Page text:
First racewalk trial at S1 and immediate changes compared to normal walking (S0)

Table 2 shows that at S1 the majority of participants had similar trends in the organization of highly loaded variables within PC1 compared to S0. Indeed, the motions of the arm (for all participants), hip, shoulder and elbow were still highly loaded onto PC1, while PC2 clearly encompassed the motion of the pelvis frontal rotation. Although no common features were found between participants for PC3 at S1, a majority of them had the transverse pelvis motion contributing to the variance of PC3.

At the first practice trial, results showed that the number of relevant PCs varied between three and four with a median value of four PCs (Fig. 1a). The Wilcoxon’s test indicated that significantly more PCs were needed to account for 90% of total variance at S1 compared to S0 [Z = 2.023, |r| = 0.551, p < 0.05] (Fig. 1a). Given that some participants did not need four PCs to account for the majority of total variance at S1 but only three PCs, we chose here to systematically examine changes in the variance of the first three PCs. As indicated in Fig. 1b, the percentage of total variance explained by PC1 decreased significantly from 73.70 ± 8.44% at S0 to 63.40 ± 11.76% at S1 [Z = 2.367, |r| = 0.551, p < 0.05], whereas the variance of PC2 and PC3 did not change significantly between S0 and S1.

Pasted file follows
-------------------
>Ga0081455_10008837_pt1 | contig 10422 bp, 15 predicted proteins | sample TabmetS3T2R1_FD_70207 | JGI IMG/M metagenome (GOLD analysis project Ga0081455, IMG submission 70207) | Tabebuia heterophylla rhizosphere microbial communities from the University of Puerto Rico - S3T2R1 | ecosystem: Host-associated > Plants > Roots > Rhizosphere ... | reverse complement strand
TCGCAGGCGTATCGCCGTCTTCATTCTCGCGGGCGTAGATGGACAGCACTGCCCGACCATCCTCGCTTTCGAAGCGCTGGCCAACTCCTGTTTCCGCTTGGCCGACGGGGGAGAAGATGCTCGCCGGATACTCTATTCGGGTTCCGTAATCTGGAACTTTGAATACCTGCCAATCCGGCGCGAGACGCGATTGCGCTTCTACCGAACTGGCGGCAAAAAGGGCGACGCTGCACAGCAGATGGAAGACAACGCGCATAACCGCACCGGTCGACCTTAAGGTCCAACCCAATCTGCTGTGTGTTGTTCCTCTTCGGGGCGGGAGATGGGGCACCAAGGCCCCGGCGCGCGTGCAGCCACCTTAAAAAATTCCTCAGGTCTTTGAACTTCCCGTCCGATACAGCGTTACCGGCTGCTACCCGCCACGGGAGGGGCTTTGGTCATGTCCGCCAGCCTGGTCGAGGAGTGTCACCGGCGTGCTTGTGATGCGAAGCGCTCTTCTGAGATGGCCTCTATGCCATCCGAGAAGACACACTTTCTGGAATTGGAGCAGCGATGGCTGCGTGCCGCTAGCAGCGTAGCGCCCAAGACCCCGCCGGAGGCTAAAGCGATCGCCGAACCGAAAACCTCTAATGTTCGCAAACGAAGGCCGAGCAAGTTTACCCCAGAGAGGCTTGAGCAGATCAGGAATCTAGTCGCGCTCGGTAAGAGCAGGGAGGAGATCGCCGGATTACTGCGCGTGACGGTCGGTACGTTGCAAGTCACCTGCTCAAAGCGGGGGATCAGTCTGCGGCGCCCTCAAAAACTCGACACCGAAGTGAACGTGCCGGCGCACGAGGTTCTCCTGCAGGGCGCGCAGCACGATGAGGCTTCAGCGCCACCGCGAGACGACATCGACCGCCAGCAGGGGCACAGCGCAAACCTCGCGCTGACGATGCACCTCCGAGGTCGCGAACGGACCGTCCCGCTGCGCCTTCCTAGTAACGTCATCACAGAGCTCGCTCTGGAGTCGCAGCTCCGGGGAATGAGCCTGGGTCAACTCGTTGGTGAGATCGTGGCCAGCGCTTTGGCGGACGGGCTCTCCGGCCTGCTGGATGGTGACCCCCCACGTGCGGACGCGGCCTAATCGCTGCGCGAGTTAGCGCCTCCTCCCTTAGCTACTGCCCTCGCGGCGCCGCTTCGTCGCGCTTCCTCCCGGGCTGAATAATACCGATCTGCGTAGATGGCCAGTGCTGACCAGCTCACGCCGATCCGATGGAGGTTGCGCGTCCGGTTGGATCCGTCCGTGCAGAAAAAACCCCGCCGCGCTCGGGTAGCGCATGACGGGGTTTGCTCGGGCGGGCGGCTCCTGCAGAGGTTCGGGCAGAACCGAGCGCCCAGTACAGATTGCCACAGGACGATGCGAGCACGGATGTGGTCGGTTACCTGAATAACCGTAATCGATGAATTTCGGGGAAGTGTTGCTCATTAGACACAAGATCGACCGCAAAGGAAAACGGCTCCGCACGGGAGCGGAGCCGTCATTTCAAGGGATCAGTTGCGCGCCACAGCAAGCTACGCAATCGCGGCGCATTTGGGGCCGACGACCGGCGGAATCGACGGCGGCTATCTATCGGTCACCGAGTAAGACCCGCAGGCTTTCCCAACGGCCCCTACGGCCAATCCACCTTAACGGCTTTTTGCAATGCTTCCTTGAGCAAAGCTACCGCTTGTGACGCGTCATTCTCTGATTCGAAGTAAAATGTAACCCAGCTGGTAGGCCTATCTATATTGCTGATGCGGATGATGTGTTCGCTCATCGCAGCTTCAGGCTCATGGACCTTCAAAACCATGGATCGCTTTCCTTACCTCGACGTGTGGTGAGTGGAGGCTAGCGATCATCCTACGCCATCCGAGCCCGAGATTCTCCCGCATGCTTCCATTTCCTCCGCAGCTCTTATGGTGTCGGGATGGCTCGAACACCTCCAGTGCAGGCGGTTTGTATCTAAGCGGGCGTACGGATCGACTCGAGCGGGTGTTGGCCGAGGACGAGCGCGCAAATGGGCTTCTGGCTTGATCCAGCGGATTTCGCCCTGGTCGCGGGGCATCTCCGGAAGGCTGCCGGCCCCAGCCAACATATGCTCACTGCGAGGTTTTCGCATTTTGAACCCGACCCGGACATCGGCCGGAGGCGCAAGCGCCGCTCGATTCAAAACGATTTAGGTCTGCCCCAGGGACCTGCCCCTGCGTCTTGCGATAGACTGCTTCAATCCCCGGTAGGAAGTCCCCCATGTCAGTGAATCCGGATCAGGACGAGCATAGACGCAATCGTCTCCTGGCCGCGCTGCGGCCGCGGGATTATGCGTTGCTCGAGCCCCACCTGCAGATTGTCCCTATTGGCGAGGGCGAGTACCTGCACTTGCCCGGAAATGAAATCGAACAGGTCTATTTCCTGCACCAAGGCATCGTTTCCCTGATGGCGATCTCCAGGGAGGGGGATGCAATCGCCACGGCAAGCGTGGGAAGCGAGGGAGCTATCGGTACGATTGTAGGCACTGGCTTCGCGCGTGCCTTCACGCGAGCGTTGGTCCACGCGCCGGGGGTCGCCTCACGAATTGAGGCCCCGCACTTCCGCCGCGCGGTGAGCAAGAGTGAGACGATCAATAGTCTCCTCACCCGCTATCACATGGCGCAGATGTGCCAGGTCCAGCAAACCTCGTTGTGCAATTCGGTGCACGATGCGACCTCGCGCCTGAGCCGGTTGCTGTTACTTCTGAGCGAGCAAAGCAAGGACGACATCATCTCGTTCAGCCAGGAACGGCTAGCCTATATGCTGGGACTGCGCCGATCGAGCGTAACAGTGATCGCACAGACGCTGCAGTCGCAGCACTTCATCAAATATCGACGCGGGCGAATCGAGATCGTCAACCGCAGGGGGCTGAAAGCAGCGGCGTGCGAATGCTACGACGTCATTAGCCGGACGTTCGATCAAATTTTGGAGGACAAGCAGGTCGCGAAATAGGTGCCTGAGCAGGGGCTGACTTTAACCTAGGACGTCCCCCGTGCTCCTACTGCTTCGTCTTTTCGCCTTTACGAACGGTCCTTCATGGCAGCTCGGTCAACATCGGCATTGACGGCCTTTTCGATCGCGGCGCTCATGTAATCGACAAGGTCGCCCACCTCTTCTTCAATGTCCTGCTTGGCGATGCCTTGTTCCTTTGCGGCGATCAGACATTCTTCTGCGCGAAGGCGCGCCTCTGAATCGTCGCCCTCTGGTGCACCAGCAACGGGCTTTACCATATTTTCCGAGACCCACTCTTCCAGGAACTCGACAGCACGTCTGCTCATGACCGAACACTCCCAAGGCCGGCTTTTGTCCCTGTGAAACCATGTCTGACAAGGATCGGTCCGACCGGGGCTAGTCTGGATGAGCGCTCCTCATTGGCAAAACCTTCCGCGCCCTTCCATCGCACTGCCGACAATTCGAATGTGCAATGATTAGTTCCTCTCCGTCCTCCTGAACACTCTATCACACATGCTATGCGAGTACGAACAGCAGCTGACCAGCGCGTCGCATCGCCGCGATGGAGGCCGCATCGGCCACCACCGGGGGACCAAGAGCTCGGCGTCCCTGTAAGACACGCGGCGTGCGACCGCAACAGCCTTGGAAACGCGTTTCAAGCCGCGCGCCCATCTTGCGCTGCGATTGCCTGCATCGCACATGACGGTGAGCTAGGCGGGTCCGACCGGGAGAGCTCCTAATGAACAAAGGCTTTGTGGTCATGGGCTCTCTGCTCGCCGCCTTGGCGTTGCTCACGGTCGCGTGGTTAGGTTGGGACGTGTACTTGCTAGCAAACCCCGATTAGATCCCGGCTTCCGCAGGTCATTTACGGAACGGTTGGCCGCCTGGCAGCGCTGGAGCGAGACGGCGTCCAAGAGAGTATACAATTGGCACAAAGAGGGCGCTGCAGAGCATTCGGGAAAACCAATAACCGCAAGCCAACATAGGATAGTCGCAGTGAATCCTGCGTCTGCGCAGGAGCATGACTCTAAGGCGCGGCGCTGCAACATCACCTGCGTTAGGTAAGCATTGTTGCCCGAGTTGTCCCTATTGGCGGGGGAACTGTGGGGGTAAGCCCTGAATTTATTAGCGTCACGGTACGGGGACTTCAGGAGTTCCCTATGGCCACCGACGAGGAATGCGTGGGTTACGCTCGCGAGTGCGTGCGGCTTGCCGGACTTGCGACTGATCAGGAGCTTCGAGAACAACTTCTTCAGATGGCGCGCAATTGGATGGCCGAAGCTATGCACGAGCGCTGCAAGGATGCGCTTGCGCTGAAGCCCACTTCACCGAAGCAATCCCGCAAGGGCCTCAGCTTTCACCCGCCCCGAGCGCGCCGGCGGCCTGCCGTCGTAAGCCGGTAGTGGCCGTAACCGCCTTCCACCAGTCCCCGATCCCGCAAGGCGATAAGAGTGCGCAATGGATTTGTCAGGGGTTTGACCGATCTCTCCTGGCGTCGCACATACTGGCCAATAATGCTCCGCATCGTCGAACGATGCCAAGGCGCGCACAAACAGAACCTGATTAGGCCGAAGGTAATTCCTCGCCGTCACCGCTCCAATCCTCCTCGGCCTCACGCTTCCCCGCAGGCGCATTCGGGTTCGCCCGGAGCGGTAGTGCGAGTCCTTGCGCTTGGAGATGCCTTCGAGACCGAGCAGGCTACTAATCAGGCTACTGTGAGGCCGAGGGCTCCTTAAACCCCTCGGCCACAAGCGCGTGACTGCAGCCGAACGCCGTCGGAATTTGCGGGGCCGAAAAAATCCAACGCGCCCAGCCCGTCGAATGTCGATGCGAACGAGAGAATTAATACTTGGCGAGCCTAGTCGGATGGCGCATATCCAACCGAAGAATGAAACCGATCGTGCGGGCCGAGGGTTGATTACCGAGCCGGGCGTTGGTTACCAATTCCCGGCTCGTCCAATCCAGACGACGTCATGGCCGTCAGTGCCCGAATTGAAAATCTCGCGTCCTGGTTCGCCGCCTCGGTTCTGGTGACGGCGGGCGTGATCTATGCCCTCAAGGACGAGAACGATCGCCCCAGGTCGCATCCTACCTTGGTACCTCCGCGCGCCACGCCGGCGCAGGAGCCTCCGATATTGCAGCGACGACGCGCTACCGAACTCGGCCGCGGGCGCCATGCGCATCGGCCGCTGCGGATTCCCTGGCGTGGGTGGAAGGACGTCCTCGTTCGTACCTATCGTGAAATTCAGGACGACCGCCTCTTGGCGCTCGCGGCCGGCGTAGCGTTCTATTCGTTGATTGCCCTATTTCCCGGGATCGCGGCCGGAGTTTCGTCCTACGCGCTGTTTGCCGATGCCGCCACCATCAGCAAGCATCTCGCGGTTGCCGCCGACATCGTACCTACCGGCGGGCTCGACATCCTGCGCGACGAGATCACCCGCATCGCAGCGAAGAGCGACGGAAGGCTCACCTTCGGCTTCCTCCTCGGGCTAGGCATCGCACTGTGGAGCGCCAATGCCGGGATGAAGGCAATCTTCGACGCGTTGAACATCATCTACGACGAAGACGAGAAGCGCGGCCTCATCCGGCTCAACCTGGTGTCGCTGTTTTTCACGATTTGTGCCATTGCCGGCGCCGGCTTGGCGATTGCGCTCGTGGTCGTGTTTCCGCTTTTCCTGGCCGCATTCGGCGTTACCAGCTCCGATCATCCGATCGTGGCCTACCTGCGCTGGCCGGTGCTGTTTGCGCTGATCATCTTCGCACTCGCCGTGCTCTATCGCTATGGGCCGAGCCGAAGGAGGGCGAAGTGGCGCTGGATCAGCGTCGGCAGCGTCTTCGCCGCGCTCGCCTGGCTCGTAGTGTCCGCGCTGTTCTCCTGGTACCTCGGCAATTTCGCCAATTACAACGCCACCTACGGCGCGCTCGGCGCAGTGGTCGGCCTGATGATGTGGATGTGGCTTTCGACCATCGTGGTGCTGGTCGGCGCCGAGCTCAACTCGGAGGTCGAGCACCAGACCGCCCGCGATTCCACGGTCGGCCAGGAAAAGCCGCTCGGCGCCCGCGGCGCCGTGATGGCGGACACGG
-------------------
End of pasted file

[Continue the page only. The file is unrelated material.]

The comparison of the Spearman’s correlation coefficients between S0 and S1 (all pairwise correlation were significant at all trials, p < 0.05) showed a general decrease in the correlation coefficient between several body parts at S1 compared to S0, while no increases in the correlation between variables were noted. Specifically, Fig. 2 depicts the significant reduction in the degree of correlation within variables highly loaded onto PC1 and between the latter and the pelvis (transverse), knee and ankle motions (p < 0.05), respectively. These results support the general trends found in Table 2. Namely, significantly less correlation was found at S1 compared to S0 between the motions of the arm and hip [Z = 2.366, |r| = 0.918], elbow [Z = 2.366, |r| = 0.796], pelvis (transverse) [Z = 2.366, |r| = 0.551] and ankle [Z = 2.366, |r| = 0.918], respectively; between the motions of the hip and elbow [Z = 2.366, |r| = 0.878], pelvis (transverse) [Z = 2.366, |r| = 0.959] and ankle [Z = 2.366, |r| = 0.878], respectively, and between the motions of the shoulder and elbow [Z = 2.028, |r| = 0.673] and ankle [Z = 2.366, |r| = 0.918], respectively. A significant decrease in the correlation coefficient at S1 compared to S0 was also found between the motions of the pelvis (transverse) and elbow [Z = 2.197, |r| = 0.918], ankle [Z = 2.366, |r| = 1.000] and knee [Z = 2.366, |r| = 0.918], respectively, and between the motions of the ankle and elbow [Z = 2.366, |r| = 0.918] and knee [Z = 2.366, |r| = 0.918], respectively.